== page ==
Thanks, also , as the attached LTspice shows, the voltage across the series diode can be greatly reduced by putting 100pF to 1nF across it...though i suppose its part of a capacitive divider with the fet CDS's....also, i am reluctant to put a cap across it, as it provides a bit of a conduction path for the dreaded intrinsic diode.
 

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Thanks, yes, though my apologoes, as i was referring to the off state voltage on the diode.
 

IXYS mosfets ( now part of littlefuse) have the required dv/dt rating to survive aggressive switching in ZVS converters that ( temporarily ) lose ZVS, adaptive gate drive can be made to serve here too - as in a softer turn on when ZVS is lost ....
...Thanks, and it makes you wonder if the converter reverts to softer_turn_on just before or just_after the LLC has lost ZVS....
...Because AYK, a single instance of big reverse recovery in an LLC can kill it or severely weaken it.

generally >= 50V/nS capability for an OFF mosfet will keep one safe
...Thanks, sorry my muddled mind is reading ">=" as "Faster turn off".....which is presumably what was meant?..ie, the FET is needed to be turned off quickly/quicker...(?)

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It seems odd that no Application Note, or article, anywhere on the web, discusses the herewith_discussed use of a series diode (plus sic antiparallel diode) with a LLC converter...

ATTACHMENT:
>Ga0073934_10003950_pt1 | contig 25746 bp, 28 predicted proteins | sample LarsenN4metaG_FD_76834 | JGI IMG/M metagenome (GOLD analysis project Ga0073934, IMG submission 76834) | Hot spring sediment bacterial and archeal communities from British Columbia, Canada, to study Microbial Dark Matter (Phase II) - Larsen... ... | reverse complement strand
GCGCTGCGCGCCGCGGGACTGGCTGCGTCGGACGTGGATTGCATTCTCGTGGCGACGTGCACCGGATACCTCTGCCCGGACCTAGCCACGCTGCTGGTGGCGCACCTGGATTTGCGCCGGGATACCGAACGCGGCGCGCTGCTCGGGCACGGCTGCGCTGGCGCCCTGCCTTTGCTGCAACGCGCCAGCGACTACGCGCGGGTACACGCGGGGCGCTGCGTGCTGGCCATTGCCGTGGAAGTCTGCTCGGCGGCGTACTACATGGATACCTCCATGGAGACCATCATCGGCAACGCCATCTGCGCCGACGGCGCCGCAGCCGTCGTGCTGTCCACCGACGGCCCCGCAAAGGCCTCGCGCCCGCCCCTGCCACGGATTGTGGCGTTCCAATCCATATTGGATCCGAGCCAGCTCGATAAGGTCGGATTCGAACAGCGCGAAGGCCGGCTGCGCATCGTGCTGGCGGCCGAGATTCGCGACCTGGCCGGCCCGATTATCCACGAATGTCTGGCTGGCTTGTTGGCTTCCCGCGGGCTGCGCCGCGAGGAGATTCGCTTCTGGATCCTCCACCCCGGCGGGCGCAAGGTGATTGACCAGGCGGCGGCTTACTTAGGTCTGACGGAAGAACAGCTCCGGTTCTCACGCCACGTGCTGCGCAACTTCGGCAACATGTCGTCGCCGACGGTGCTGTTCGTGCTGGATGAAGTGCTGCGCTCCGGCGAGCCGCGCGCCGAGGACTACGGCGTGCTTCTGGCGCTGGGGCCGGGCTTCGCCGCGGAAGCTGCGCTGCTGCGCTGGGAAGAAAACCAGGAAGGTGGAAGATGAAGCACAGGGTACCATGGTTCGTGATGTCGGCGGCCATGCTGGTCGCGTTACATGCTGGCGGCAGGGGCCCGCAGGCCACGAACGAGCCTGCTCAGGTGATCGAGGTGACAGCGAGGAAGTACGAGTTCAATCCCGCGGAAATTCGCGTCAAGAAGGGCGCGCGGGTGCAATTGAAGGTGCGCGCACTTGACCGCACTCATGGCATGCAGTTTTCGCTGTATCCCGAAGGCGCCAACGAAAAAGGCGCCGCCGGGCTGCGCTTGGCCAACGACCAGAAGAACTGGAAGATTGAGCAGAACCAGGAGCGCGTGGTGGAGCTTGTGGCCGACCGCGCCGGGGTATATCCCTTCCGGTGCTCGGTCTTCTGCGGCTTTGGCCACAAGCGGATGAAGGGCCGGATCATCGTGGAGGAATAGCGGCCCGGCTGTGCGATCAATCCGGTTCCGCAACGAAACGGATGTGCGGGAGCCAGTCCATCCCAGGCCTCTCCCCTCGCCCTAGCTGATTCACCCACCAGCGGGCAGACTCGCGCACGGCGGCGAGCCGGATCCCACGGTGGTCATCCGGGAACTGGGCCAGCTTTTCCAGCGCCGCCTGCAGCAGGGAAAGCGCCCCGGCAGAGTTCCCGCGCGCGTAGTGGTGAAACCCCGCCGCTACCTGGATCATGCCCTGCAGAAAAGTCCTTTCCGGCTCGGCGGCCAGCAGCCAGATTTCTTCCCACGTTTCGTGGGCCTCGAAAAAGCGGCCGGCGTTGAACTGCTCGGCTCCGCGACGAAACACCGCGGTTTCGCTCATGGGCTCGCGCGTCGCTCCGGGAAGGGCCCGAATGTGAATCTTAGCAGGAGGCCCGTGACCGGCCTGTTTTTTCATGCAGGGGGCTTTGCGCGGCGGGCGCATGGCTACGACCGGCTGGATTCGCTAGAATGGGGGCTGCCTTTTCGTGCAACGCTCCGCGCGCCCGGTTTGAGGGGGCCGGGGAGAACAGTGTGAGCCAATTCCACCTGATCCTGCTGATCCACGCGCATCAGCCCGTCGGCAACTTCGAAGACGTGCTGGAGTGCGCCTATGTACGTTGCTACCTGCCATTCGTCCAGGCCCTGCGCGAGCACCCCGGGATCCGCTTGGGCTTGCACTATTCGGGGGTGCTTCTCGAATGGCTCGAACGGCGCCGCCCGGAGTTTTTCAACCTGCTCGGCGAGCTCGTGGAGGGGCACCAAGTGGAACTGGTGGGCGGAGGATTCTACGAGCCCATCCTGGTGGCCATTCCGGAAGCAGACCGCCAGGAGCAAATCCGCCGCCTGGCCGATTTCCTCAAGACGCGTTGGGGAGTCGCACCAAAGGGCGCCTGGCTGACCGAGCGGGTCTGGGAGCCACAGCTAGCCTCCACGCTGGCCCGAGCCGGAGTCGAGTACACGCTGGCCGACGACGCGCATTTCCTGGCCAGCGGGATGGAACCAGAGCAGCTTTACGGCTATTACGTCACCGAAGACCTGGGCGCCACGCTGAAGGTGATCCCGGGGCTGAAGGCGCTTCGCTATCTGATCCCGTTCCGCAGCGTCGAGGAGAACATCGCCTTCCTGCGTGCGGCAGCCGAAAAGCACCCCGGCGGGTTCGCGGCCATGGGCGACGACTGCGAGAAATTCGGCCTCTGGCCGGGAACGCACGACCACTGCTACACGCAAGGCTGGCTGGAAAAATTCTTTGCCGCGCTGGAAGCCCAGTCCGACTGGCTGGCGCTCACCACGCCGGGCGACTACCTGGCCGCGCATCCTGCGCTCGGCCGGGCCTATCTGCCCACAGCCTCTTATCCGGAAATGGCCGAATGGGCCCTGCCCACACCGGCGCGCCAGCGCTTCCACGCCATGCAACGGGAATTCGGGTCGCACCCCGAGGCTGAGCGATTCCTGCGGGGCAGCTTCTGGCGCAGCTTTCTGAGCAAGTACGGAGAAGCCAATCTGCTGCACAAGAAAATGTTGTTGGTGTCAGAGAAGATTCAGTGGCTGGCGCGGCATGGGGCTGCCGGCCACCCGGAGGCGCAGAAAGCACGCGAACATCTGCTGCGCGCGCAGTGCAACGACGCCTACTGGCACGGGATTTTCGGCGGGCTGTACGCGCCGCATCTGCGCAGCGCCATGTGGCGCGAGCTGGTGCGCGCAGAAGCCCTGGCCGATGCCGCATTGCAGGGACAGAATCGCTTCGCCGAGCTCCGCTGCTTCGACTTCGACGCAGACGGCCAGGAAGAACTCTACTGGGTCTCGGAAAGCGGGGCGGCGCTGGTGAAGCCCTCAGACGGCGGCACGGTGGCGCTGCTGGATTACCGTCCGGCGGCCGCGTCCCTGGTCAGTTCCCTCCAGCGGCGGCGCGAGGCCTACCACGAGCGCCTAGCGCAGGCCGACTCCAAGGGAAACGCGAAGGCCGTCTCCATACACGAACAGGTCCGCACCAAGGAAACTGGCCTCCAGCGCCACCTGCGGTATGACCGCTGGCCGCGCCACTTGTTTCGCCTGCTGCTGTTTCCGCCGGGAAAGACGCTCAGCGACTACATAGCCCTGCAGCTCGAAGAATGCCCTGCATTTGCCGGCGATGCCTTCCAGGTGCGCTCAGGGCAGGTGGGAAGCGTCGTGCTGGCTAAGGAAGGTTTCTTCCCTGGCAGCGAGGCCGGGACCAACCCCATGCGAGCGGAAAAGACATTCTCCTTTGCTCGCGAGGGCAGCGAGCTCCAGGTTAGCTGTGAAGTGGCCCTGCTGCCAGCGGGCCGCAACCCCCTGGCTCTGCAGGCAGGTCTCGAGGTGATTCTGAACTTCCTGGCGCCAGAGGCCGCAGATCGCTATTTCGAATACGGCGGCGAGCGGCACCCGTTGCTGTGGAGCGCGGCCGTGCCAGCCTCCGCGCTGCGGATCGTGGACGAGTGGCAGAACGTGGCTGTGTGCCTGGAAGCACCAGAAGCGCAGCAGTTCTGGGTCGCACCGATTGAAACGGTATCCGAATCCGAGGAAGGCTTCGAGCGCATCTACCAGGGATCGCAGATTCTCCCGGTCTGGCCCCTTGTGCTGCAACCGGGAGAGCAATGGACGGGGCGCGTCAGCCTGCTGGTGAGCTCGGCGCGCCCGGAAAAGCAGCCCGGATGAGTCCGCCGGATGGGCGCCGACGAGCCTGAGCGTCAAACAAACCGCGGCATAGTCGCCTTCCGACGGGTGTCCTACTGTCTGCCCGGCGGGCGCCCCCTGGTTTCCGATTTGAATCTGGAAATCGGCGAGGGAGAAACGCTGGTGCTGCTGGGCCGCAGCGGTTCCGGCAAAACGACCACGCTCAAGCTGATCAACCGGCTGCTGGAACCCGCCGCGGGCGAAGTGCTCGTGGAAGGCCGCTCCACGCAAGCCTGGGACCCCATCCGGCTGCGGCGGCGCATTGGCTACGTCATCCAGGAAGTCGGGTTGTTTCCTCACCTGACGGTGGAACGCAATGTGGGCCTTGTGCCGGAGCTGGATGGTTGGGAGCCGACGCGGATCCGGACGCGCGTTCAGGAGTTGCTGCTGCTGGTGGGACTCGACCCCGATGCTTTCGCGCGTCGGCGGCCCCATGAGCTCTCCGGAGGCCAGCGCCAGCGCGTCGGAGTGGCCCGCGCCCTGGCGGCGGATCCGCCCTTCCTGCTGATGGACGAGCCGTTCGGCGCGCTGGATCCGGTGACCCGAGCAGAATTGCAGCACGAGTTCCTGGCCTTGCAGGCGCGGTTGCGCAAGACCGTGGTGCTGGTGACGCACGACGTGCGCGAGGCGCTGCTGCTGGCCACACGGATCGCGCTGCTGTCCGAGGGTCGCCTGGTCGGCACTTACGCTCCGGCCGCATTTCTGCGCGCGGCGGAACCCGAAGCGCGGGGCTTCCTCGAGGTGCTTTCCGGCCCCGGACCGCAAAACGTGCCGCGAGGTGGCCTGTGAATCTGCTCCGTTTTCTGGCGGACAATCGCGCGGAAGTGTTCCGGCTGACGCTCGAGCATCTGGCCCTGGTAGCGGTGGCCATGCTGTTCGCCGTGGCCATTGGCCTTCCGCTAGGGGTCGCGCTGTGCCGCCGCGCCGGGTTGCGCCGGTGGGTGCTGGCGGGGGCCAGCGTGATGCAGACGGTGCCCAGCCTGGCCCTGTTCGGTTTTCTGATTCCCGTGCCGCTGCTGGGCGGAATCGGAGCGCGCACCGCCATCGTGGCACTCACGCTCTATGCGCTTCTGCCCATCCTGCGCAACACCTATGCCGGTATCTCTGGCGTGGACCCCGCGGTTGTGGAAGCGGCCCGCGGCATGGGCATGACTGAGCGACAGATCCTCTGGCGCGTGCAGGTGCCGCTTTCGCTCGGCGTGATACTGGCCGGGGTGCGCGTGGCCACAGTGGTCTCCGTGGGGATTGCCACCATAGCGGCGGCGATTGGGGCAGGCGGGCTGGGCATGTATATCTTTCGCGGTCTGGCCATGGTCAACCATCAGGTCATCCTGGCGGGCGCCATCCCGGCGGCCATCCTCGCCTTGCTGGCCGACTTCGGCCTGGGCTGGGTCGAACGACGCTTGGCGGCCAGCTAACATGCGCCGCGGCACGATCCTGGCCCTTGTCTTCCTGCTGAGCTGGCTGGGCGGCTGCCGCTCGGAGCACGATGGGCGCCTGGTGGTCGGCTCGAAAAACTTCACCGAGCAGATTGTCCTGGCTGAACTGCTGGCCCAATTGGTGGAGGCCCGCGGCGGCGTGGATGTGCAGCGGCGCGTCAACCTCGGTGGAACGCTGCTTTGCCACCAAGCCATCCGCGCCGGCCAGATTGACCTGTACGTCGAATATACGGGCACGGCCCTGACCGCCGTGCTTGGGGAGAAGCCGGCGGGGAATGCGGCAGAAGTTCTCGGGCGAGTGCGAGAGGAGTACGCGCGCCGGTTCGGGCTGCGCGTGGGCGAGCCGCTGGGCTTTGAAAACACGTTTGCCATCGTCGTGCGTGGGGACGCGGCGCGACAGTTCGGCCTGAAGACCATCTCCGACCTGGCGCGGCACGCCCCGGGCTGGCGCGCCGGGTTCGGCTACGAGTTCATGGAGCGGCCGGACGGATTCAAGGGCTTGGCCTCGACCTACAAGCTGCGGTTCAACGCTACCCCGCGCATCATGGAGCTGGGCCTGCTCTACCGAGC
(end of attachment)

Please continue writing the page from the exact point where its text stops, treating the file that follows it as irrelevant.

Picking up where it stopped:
https://www.st.com/resource/en/appl...t-halfbridge-converter-stmicroelectronics.pdf
https://www.infineon.com/dgdl/Appli...n.pdf?fileId=db3a30433a047ba0013a4a60e3be64a1
https://www.monolithicpower.com/en/...Note/lang/en/sku/HR1000AGS-Z/document_id/5926
https://www.onsemi.com/pub/collateral/and90061-d.pdf
https://vtechworks.lib.vt.edu/bitstream/handle/10919/28982/Ch4.pdf
https://www.power.com/sites/default/files/documents/an55.pdf
https://ww1.microchip.com/downloads...cationNotes/ApplicationNotes/LLC_Appnotes.pdf
https://www.monolithicpower.com/en/...600w-llc-converter-for-a-pc-power-supply.html
https://psim.powersimtech.com/hubfs...er for 3.3-kW On-Board EV Charger (AN003).pdf

...Nobody mentions it......which makes you wonder how they are all avoiding severe reverse recovery?

The only mention of it is Infineon, in one App Note, where they claim to have software which can detect severe reverse recovery just before its about to happen....and then allows you to not switch the fets on, so that you can totally avoid it......that, realistically , is the only other way to avoid severe reverse recovery in the LLC if you dont use the series (& antiparallel) diodes.

Seems strange its not discussed anywhere though.......specially since one single instance of severe reverse recovery can severely weaken or kill the LLC converter.